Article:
Echoes of Vietnam: Bush and Kerry

This AP story, “Echoes of Vietnam in presidential campaign 35 years later,” makes an interesting point:

Kerry, part of the class of 1966, signed on with the Navy late in 1965, then had months to ponder his decision before actually entering officer candidate school after graduation. The war, his decision, his doubts, all hung over him as he spoke at commencement the following June.

“What was an excess of isolationism has become an excess of interventionism,” he told fellow students. He had to know his life was set on a course for Vietnam.

For Bush, a member of the class of 1968, his last year in college seemed to signal the end of a time of innocence.

“The gravity of history was beginning to descend in a horrifying and disruptive way,” he wrote in his 1999 biography. “By the time the ball dropped in Times Square to welcome 1968, the situation in Vietnam had escalated from a conflict to a raging war. Every night the newscast included a body count.”

Bush debated his options over Christmas break back home in Houston, took a pilot aptitude test after he got back to school in January, and chose the National Guard. He would fly planes like his father did in World War II, but he had to know the odds of going to Vietnam were low.

Nearly 40 years later, the choices made by these two young men are reverberating through the presidential campaign as part of a larger debate over patriotism, leadership, duty, character. Each man is defined in part by the path he chose, and by the level of commitment he demonstrated along the way.

“We are all hostage to decisions we made in the past,” said Douglas Brinkley, a history professor at the University of New Orleans who has written a book about Kerry’s war years. “The bottom line is Kerry went and Bush didn’t and it’s an uncomfortable fact for a president” who has so eagerly wrapped himself in the flag as commander in chief.

Yet Brinkley said the two-year age difference between Kerry and Bush is an important backdrop to the courses they set.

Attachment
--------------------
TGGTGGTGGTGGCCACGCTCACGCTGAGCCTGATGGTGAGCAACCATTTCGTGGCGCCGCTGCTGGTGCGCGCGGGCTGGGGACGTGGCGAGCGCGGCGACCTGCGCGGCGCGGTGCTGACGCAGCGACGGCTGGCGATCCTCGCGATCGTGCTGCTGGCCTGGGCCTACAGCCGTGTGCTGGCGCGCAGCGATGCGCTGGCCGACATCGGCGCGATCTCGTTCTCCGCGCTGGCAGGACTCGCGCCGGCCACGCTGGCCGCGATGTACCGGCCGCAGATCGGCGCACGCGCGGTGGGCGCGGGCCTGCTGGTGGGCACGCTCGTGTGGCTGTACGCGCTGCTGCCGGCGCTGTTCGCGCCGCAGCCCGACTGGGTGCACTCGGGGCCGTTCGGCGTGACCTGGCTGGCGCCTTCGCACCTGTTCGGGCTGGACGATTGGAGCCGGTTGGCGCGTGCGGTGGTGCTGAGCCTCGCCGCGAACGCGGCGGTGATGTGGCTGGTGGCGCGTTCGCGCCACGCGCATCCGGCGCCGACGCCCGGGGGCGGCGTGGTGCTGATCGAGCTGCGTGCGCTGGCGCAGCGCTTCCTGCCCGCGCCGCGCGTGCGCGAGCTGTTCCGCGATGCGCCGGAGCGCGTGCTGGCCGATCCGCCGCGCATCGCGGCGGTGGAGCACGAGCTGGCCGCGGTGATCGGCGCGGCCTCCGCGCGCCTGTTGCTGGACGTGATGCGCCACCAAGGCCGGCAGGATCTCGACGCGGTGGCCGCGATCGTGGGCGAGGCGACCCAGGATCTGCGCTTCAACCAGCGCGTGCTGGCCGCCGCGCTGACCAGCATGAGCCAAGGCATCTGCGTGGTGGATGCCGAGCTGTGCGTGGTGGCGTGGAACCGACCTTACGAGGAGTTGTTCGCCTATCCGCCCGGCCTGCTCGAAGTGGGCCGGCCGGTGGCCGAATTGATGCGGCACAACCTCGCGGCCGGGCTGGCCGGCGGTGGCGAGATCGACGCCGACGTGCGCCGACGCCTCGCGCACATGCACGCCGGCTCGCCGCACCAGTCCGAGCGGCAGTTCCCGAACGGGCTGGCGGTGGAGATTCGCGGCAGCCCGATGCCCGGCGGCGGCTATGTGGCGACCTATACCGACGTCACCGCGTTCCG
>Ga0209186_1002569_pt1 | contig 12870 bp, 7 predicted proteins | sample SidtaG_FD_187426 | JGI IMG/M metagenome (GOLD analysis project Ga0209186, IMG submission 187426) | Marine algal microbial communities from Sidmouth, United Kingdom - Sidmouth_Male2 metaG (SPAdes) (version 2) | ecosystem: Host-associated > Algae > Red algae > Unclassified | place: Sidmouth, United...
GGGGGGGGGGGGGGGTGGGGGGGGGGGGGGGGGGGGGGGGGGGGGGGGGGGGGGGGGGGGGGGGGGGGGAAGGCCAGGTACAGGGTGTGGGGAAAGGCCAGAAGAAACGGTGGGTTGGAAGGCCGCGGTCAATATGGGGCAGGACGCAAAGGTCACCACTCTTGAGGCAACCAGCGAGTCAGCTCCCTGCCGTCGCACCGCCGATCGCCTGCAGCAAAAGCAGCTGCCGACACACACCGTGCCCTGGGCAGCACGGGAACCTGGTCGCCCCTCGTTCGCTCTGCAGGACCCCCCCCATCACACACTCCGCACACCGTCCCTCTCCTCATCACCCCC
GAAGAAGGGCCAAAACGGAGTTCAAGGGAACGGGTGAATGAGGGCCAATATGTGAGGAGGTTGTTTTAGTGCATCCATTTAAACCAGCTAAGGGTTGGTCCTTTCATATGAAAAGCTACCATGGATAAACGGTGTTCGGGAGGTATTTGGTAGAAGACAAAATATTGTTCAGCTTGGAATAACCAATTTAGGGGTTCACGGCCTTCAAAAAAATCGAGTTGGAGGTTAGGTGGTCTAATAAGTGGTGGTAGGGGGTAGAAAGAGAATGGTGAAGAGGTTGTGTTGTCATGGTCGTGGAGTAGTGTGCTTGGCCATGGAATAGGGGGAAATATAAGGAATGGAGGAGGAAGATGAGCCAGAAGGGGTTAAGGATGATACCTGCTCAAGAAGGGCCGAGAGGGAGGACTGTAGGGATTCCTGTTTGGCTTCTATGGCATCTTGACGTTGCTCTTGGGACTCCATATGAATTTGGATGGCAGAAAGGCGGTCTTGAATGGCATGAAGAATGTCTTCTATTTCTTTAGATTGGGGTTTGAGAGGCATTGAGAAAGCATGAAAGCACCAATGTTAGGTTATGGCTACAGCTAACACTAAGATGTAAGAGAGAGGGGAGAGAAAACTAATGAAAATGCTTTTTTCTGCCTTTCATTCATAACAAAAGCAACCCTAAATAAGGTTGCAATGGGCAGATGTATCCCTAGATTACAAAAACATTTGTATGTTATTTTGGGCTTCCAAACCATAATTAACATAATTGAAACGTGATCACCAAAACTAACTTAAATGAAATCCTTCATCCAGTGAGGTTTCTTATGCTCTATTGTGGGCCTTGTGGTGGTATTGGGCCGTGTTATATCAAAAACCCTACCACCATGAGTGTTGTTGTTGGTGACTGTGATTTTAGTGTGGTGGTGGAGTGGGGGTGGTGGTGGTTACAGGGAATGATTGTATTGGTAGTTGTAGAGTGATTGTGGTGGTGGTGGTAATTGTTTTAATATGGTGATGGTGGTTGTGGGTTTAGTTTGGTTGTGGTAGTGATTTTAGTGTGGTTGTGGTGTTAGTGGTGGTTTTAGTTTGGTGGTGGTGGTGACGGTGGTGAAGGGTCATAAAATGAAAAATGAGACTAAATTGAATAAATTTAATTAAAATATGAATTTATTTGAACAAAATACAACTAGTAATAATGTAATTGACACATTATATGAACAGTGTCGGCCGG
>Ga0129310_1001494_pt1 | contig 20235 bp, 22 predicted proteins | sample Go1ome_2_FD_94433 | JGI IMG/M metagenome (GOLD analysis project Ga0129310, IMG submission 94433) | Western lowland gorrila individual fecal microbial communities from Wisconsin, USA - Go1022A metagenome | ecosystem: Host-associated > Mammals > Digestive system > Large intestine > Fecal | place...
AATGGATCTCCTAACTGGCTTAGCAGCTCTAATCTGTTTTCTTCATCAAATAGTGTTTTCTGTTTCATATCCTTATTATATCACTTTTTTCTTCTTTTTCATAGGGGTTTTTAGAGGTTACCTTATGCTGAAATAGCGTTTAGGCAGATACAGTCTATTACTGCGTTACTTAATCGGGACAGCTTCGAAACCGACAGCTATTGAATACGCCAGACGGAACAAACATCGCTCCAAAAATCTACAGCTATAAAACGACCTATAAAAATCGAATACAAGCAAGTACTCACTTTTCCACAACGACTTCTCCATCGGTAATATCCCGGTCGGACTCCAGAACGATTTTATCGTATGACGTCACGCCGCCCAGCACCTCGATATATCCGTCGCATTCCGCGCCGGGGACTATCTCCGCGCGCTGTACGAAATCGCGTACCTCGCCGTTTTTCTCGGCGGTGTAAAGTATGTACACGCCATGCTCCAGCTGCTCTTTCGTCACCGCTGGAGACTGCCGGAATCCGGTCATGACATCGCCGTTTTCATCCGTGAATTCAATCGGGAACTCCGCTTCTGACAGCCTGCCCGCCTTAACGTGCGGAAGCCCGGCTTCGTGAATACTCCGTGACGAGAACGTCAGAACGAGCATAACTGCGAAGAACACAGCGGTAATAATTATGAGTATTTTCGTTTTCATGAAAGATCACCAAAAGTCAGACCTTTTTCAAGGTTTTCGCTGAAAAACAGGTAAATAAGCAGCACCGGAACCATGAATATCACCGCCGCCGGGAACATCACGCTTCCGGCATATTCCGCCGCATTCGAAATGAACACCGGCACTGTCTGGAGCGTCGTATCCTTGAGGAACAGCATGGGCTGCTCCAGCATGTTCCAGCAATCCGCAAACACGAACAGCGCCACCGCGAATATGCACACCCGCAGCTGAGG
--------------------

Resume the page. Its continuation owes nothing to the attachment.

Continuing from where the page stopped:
In 1965, when Kerry decided to enlist, students “still saw the world in black and white,” Brinkley said, and “not serving wasn’t really an option” for the son of a foreign service officer. “His big decision was which branch of the military to join,” said Brinkley. “Did he want to go to Vietnam? No. But how could he live with himself if he finagled his way out of his duty?”

By the time Bush joined the guard in 1968, Brinkley said, the horrors of Vietnam were playing out nightly on television and sentiment against the war was hardening. “By 1968, smart kids weren’t going. It became OK not to go. … So Bush looked for a way not to go,” he said.

“If he had been the class of ’66, it may have been different for George W. Bush.”

I hadn’t really thought about that before, but there’s a lot of truth in that. Vietnam was my dad’s war; everything I know about it came second hand and years down the line. But a comparison of the popular culture portrayals of the war in the mid-1960s versus the late-1960s would certainly demonstrate a massive attitudinal change.

Vietnam was the last pre-professional war in U.S. history. Most of the officers and virtually all of the troops were short-timers, many of whom served because they had no choice. Rightly or wrongly, we had a system in place–unlike WWII, for example–that allowed the sons of the wealthy and those smart enough to get into college to skip the war if they wanted. Many did. Clearly, Bush could have served in Vietnam if he’d wanted to–his father eagerly volunteered for duty in WWII. But Vietnam, epecially in 1968, was a wholly different kind of war.

Comparatively few of the top political figures from the cohort that could have served in Vietnam, did. Neither Bush nor Dick Cheney did (to be fair, Cheney was a little older and had kids). Ditto Howard Dean or John Edwards. Wesley Clark, of course, was a West Pointer who chose a military career for himself. So, Kerry was the only one of the current contenders for president who went to Vietnam without much to gain (unless he was thinking back then of mentioning it every other sentence for the rest of his days).

Perhaps because I came of age in an era where it’s just assumed that wars would be fought by professionals who volunteered to serve, this doesn’t particularly bother me. My dad served in Vietnam and made a career as an Army NCO. I was in Desert Storm and got out. Most of the people I know made different choices.

FILED UNDER: Campaign 2004
James Joyner
About James Joyner
James Joyner is Professor and Department Head of Security Studies at Marine Corps University's Command and Staff College and a nonresident senior fellow at the Scowcroft Center for Strategy and Security at the Atlantic Council. He's a former Army officer and Desert Storm vet. Views expressed here are his own. Follow James on Twitter @DrJJoyner.

Comments

  1. Brian Drozd says:

    Okay, my knowledge of this is mostly second hand, but wasn’t the unit Bush signed up for one of the ones actually flying in Veitnam at the time? So how was W’s decision to sign with the National Guard as a pilot a way to avoid going to Veitnam?

  2. James Joyner says:

    Brian,

    Not as far as I know. Indeed, the planes they were flying were essentially obsolete.

    I don’t charge that Bush joined the Guard as a draft dodging device, though. My point is that as a Yale grad who passed a flight physical, he could have certainly volunteered for active duty and gotten a slot to Vietnam had he so desired.